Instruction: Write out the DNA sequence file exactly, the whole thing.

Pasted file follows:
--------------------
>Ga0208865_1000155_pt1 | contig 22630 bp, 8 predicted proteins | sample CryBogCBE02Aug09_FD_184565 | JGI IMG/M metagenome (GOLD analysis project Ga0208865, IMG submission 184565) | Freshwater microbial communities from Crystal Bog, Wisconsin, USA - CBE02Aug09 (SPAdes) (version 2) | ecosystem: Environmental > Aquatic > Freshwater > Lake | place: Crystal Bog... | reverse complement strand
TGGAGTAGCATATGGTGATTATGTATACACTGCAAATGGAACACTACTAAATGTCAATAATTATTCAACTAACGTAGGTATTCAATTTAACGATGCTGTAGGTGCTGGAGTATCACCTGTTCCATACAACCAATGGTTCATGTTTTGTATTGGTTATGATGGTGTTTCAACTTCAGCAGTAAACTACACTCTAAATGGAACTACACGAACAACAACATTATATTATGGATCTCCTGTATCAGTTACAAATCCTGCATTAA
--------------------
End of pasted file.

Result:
>Ga0208865_1000155_pt1 | contig 22630 bp, 8 predicted proteins | sample CryBogCBE02Aug09_FD_184565 | JGI IMG/M metagenome (GOLD analysis project Ga0208865, IMG submission 184565) | Freshwater microbial communities from Crystal Bog, Wisconsin, USA - CBE02Aug09 (SPAdes) (version 2) | ecosystem: Environmental > Aquatic > Freshwater > Lake | place: Crystal Bog... | reverse complement strand
TGGAGTAGCATATGGTGATTATGTATACACTGCAAATGGAACACTACTAAATGTCAATAATTATTCAACTAACGTAGGTATTCAATTTAACGATGCTGTAGGTGCTGGAGTATCACCTGTTCCATACAACCAATGGTTCATGTTTTGTATTGGTTATGATGGTGTTTCAACTTCAGCAGTAAACTACACTCTAAATGGAACTACACGAACAACAACATTATATTATGGATCTCCTGTATCAGTTACAAATCCTGCATTAA